Inverse correlation between fatty acid transport protein 4 and vision in Leber congenital amaurosis associated with RPE65 mutation
Proceedings of the National Academy of Sciences of the United States of America
Fatty acid transport protein 4 (FATP4), a transmembrane protein in the endoplasmic reticulum (ER), is a recently identified negative regulator of the ER-associated retinal pigment epithelium (RPE)65 isomerase necessary for recycling 11-cis-retinal, the light-sensitive chromophore of both rod and cone opsin visual pigments. The role of FATP4 in the disease progression of retinal dystrophies associated with RPE65 mutations is completely unknown. Here we show that FATP4-deficiency in the RPE results in 2.8-fold and 1.7-fold increase of 11-cis- and 9-cis-retinals, respectively, improving dark-adaptation rates as well as survival and function of rods in the Rpe65 R91W knockin (KI) mouse model of Leber congenital amaurosis (LCA). Degradation of S-opsin in the proteasomes, but not in the lysosomes, was remarkably reduced in the KI mouse retinas lacking FATP4. FATP4-deficiency also significantly rescued S-opsin trafficking and M-opsin solubility in the KI retinas. The number of S-cones in the inferior retinas of 4- or 6-mo-old KI;Fatp4−/− mice was 7.6- or 13.5-fold greater than those in age-matched KI mice. Degeneration rates of S- and M-cones are negatively correlated with expression levels of FATP4 in the RPE of the KI, KI;Fatp4+/−, and KI;Fatp4−/− mice. Moreover, the visual function of S- and M-cones is markedly preserved in the KI;Fatp4−/− mice, displaying an inverse correlation with the FATP4 expression levels in the RPE of the three mutant lines. These findings establish FATP4 as a promising therapeutic target to improve the visual cycle, as well as survival and function of cones and rods in patients with RPE65 mutations.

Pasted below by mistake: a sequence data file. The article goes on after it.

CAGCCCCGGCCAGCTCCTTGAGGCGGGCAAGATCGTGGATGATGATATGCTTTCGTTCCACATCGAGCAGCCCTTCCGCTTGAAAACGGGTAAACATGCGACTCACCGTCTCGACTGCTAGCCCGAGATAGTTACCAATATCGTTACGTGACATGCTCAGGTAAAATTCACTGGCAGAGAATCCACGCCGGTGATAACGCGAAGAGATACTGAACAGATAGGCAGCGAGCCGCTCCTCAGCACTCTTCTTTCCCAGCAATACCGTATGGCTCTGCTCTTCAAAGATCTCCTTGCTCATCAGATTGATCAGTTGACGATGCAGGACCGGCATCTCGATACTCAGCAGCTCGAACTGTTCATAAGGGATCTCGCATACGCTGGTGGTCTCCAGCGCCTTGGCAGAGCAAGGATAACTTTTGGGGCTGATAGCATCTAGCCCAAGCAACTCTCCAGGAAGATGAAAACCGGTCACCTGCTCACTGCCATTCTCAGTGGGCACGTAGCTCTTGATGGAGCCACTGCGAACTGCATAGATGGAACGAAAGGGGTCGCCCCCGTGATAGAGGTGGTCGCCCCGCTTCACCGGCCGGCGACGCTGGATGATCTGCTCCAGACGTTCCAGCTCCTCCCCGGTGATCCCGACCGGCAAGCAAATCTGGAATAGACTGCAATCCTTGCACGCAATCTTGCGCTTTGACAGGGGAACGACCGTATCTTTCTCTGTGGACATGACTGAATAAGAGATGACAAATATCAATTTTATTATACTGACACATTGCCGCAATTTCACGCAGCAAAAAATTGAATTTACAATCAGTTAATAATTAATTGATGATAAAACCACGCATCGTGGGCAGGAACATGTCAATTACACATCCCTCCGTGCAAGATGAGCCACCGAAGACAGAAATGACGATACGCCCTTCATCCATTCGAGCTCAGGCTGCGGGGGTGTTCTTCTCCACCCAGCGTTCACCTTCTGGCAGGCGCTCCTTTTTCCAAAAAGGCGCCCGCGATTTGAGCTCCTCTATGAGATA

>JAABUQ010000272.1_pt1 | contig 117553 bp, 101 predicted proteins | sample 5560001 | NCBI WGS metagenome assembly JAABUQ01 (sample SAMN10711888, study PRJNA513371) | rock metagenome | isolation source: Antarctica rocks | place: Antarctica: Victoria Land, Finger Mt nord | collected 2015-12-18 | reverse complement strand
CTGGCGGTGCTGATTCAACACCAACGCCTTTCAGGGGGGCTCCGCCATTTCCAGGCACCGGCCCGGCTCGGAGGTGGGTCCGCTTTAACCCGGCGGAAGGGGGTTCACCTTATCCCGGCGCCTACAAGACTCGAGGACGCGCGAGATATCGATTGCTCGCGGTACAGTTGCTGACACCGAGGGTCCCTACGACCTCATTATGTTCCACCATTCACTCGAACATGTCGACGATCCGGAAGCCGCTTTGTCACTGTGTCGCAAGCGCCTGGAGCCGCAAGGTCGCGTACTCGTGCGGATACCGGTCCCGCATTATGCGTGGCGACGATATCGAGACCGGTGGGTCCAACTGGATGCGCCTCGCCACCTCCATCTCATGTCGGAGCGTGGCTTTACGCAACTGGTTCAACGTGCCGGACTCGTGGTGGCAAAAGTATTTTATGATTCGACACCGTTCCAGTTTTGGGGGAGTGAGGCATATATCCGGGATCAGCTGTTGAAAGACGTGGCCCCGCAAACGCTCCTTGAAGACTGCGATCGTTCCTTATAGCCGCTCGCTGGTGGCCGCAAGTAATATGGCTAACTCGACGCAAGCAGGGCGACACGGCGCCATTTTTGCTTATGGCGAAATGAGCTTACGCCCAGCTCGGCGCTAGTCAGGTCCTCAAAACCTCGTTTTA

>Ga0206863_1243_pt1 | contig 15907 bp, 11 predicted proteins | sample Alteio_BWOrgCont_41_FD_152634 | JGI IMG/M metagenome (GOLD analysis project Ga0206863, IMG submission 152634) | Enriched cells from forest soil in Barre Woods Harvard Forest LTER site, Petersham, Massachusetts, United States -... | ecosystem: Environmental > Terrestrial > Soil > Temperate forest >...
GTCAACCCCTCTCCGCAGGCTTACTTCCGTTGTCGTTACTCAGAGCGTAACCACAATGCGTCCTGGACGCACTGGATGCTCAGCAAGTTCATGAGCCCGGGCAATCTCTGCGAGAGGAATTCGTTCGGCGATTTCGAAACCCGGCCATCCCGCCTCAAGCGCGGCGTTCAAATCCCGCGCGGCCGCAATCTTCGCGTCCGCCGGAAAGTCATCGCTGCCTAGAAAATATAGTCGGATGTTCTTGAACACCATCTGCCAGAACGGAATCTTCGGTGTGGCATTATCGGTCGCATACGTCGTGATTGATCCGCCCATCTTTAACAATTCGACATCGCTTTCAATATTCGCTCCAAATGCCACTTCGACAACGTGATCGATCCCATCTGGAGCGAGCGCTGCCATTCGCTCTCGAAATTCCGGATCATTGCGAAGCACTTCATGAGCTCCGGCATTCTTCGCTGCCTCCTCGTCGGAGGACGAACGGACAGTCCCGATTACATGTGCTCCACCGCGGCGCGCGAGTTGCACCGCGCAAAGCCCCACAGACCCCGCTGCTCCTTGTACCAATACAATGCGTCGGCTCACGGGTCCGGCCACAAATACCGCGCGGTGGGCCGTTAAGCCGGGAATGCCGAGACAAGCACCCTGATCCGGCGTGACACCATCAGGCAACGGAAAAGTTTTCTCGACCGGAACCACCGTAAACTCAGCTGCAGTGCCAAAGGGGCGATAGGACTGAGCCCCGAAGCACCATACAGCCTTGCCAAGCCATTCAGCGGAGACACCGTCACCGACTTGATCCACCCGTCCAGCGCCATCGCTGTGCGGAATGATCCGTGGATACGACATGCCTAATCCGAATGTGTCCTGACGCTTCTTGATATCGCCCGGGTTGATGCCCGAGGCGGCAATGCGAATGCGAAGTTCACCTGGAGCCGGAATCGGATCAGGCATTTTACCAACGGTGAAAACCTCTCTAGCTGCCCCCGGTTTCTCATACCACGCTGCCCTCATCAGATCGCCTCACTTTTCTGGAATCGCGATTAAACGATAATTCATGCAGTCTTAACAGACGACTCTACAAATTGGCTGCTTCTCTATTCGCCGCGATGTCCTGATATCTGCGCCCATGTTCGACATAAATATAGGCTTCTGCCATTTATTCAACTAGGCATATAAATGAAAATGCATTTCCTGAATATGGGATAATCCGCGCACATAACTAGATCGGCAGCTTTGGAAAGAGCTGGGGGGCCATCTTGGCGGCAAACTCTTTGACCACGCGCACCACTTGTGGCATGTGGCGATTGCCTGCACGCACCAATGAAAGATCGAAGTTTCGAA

Li, Songhua; Gordon, William C.; Bazan, Nicolas G.; and Jin, Minghao, "Inverse correlation between fatty acid transport protein 4 and vision in Leber congenital amaurosis associated with RPE65 mutation" (2020). School of Medicine Faculty Publications. 1522.